Thoughts on Fandom(s)

Adventures in Fangirling: Blind Fandom

Originally written for Fandom Following.

I used to be a John Campea fan. I listened to his podcast when it was AMC Movie Talk, I cried with him when he quit to do something else, and I even made the switch when the crew moved to Collider. I may have put money into his Kickstarter. I put a good bit of thought into rolling with him when he decided to do his own thing whilst also covering San Diego Comic Con, because I liked John Campea’s opinions about films and television. I also agreed heavily with something that he had once said about fandom.

A little over a year ago, when Movie Talk was still with AMC, Campea, who is a big Star Wars fan, was asked about why he would point out the flaws in the prequels if he loved the franchise so much. The answer that followed was five and a half minutes of greatness, but the thing that stood out to me was when he said that “blind fandom is not fandom at all”. He basically said that just because you love something doesn’t mean that you should “stick your head in the sand,” and pretend that all of the things that you don’t like about it are okay because they are just parts of this awesome whole. You shouldn’t pretend that those things that you don’t like don’t exist.

That rant was uploaded to YouTube on April 24th of 2015  and starts at about 22:50. It came right after I had lost faith in Arrow, and right before I had begun to lose faith in Game of Thrones. It has stayed with me for over a year. This is actually not even the first time that I have made an attempt to write this post, but it will be the first time it gets published. Blind fandom will never not be a relevant topic.

We are all humans with individual opinions and unique ideas. We like what we like, and we want what we want. Sometimes the things that we like do what we want, and sometimes they don’t. What matters is how we choose to react to them. Do we accept every move because it is part of a good whole? Or, do we stand up and say, no, I have an issue with this?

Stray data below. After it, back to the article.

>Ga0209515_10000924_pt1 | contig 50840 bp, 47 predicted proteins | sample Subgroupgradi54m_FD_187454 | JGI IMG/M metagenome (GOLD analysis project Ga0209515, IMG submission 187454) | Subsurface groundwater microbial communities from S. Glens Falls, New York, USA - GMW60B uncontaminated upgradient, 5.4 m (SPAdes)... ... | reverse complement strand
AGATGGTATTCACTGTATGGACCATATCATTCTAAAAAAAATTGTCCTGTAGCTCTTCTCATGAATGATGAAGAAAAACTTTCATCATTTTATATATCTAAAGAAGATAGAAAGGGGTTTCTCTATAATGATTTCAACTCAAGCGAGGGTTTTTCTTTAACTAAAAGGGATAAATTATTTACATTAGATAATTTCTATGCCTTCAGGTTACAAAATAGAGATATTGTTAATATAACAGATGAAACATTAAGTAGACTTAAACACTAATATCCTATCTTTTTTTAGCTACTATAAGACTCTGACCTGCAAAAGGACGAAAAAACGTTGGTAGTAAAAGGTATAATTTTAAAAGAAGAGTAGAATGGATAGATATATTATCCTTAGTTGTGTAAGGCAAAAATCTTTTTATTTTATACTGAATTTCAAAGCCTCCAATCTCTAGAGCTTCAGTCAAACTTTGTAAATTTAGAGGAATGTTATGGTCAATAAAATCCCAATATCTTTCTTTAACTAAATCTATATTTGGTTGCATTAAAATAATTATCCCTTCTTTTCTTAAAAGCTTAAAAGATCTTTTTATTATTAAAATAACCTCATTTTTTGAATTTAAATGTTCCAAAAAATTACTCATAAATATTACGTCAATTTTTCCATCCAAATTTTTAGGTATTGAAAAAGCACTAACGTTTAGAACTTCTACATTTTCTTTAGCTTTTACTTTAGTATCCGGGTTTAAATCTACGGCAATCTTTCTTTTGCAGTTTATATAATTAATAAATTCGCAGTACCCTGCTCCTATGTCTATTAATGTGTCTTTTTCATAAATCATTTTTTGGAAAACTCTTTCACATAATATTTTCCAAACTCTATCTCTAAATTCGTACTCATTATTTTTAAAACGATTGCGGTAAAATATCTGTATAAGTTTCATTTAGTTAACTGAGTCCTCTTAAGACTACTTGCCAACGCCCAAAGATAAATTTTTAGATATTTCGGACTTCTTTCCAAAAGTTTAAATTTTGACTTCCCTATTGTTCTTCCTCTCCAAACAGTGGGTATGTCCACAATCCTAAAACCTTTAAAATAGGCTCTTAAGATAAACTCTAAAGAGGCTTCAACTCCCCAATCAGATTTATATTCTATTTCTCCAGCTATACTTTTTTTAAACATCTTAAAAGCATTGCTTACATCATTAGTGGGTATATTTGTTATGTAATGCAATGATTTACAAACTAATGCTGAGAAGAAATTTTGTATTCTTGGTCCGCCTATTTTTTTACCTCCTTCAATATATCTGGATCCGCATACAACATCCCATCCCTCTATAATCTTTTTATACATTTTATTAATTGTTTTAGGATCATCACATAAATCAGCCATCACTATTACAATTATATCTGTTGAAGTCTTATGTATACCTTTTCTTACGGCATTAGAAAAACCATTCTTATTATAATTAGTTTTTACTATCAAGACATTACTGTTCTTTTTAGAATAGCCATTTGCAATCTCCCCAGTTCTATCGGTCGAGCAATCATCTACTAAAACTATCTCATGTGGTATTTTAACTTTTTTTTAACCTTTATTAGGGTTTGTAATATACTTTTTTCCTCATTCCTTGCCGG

Here’s the thing though: I don’t think that blind fandom is just accepting everything because it’s part of this great whole. I think that blind fandom can also be vehemently hating a part so much that you cannot accept the whole. I think that blind hatred and blind fandom are two sides of the same coin.

John Campea hates the Star Wars prequels. He thinks that they are terrible films, and has done commentary videos on all three of them. There’s videos of this man ranking the prequels as eons behind whichever of the original three films and The Force Awakens is in the fourth spot. However, Campea doesn’t knock what the prequels do for Star Wars as a whole. They’re good world-building films, even though they don’t seamlessly transition into first trilogy. And they do something new, which was a criticism for The Force Awakens. Still, there are parts of the prequel that Campea, and many other fans, refuse to accept.

So what would count as blind fandom in today’s franchises / entertainment products? Blind fandom is both the dismissal of book snobs’ disdain of the writing decisions made in Game of Thrones, as well as A Song of Ice and Fire fans’ dismissal of Game of Thrones as a whole. The criticism of Game of Thrones is, in some ways, the lifeblood of Fandom Following, as well as a few minor blogs. It’s really hard to get down with the show if you’ve bothered to crack open the books. You either hate that your favorite character is missing, don’t like what they’ve done to your favorite character, or just can’t understand how the show is still getting Emmys with this terrible writing. Then there’s the show fans who think that the books are too long and too boring, and book fans need to get over themselves because they’re just mad that they don’t know anything, and Game of Thrones is awesome.